State Senator Mary Lazich (R-New Berlin) represents parts of four counties: Milwaukee, Waukesha, Racine, and Walworth. Her Senate District 28 includes New Berlin, Franklin, Greendale, Hales Corners, Muskego, Waterford, Big Bend, the town of Vernon and parts of Greenfield, East Troy, and Mukwonago. Senator Lazich has been in the Legislature for more than a decade. She considers herself a tireless crusader for lower taxes, reduced spending and smaller government.
With the cigarette tax increase approved in the last state budget signed into law by Governor Doyle (that I opposed), Wisconsin's cigarette tax stands at $1.77 per pack of twenty and ranks 12th highest nationally. (Source: The Tax Foundation, Washington D.C.)
Non-smokers may believe they are unharmed by this hefty tax increase. The nonprofit, nonpartisan National Taxpayers Union (NTU) thinks differently. A report by the NTU says cigarette tax increases hurt everybody:
- States with low cigarette taxes tend to have lower overall tax burdens. The per capita state and local tax burden in high-tobacco tax states is 8 percent above the national average, while the general tax bill for residents of low-tobacco tax states is 15 percent below the national average.
- Tobacco tax hikes rarely result in other cuts and are often paired with other tax increases or cuts worth less than the tobacco tax boost. "Most states that increase cigarette taxes don't refund the revenue elsewhere -- they spend it," the study notes.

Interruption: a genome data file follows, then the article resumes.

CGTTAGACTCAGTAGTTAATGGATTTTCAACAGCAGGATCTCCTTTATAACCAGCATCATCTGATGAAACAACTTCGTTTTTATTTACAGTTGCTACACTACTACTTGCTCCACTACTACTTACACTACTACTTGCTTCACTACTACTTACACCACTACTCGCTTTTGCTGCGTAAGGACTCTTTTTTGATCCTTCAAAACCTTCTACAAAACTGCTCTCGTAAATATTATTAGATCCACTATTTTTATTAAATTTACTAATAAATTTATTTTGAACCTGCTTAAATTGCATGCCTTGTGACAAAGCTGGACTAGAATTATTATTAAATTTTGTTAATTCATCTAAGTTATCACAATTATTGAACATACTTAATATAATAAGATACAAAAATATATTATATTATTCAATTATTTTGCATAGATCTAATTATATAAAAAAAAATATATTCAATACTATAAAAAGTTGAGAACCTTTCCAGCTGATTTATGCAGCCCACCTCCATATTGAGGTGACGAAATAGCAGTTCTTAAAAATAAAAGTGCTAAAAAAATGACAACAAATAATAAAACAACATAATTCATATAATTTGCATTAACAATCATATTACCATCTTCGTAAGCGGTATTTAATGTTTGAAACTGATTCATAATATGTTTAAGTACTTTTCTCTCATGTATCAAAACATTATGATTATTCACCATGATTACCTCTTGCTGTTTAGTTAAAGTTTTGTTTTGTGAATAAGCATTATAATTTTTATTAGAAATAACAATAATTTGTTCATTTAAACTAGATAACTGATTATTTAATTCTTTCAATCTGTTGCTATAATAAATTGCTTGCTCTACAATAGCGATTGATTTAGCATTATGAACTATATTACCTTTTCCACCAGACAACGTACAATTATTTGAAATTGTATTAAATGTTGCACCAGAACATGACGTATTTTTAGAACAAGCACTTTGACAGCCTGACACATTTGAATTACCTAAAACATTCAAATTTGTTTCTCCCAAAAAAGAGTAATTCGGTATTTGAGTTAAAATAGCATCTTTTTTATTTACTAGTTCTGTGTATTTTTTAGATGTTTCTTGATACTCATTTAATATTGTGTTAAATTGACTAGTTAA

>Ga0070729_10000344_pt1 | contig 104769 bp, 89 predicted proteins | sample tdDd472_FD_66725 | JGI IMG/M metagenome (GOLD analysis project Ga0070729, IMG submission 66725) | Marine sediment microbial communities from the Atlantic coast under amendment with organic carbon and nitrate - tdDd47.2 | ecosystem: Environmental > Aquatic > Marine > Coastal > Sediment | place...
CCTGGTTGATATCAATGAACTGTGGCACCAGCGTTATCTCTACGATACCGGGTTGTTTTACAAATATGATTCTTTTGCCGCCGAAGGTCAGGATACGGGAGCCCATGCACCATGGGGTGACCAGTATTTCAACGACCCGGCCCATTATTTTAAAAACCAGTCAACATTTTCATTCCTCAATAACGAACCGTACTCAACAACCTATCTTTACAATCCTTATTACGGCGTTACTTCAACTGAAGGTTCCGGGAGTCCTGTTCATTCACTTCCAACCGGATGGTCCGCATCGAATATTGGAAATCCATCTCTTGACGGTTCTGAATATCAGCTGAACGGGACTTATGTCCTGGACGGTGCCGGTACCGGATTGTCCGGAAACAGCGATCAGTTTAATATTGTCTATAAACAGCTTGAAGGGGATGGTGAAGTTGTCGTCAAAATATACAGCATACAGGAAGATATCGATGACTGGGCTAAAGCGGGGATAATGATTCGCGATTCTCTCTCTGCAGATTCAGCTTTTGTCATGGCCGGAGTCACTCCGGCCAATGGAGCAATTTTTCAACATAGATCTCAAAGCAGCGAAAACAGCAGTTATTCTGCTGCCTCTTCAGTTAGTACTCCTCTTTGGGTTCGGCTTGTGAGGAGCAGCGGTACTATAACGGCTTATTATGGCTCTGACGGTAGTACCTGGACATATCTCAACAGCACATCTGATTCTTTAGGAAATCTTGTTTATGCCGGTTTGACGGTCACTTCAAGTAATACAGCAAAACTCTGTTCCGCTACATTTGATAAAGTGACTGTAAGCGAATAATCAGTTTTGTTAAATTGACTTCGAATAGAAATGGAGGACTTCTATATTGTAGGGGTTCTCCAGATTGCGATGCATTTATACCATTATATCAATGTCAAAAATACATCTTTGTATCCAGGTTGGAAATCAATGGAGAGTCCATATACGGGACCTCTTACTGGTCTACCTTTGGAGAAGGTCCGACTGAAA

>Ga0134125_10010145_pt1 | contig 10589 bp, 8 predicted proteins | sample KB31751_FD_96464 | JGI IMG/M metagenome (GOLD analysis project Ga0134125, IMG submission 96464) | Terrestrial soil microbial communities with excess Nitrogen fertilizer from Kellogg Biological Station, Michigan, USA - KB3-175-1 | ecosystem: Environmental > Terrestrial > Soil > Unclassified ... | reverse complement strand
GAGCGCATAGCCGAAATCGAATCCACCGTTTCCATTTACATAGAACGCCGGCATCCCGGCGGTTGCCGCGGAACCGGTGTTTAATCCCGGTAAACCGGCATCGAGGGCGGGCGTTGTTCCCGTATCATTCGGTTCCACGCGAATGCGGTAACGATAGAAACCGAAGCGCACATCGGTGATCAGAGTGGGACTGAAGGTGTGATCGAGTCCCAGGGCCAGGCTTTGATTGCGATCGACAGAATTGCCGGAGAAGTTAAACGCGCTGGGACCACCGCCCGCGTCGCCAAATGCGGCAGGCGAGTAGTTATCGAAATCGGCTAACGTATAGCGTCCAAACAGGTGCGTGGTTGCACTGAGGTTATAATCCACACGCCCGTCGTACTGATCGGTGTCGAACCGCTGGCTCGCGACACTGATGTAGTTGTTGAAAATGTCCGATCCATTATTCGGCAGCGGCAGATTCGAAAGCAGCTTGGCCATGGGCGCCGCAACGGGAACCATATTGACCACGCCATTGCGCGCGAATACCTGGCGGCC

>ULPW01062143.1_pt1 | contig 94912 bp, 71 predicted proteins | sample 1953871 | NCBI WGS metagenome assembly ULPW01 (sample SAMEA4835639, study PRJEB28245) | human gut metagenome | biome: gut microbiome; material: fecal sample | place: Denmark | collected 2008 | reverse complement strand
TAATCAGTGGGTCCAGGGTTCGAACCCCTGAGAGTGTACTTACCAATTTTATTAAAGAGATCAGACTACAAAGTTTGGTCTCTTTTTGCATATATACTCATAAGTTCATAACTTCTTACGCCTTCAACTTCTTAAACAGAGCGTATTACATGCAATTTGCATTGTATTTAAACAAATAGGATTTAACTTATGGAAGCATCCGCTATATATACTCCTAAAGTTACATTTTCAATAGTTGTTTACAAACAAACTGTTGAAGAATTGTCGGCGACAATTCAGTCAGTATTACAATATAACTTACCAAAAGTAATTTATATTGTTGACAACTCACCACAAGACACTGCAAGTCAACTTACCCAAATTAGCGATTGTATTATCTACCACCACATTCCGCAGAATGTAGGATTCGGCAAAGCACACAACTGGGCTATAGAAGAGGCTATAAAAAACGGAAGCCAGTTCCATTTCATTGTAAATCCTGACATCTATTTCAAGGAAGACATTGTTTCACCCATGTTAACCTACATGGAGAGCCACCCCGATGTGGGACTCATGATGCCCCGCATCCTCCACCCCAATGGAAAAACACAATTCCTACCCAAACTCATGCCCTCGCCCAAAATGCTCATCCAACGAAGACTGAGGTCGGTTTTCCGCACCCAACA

- Tobacco tax increases don't prevent other hikes. Taxpayers face a seven out of 10 chance of seeing another net annual tax hike within two years of a tobacco tax hike.
- Cigarette tax hikes may encourage other increases because the extra revenue often is tied to specific spending schemes (such as health care or education) and tobacco use rates are falling -- along with potential tax collections. State governments will need to look elsewhere to fill the gap, and non- smokers could be on the hook.
- Tobacco taxes don't spur economic growth. States that adopted a tobacco tax hike in fiscal year 2003 saw an average growth rate in gross domestic product from 2005 to 2006 that was 0.6 percent lower than states that did not adopt a tax increase.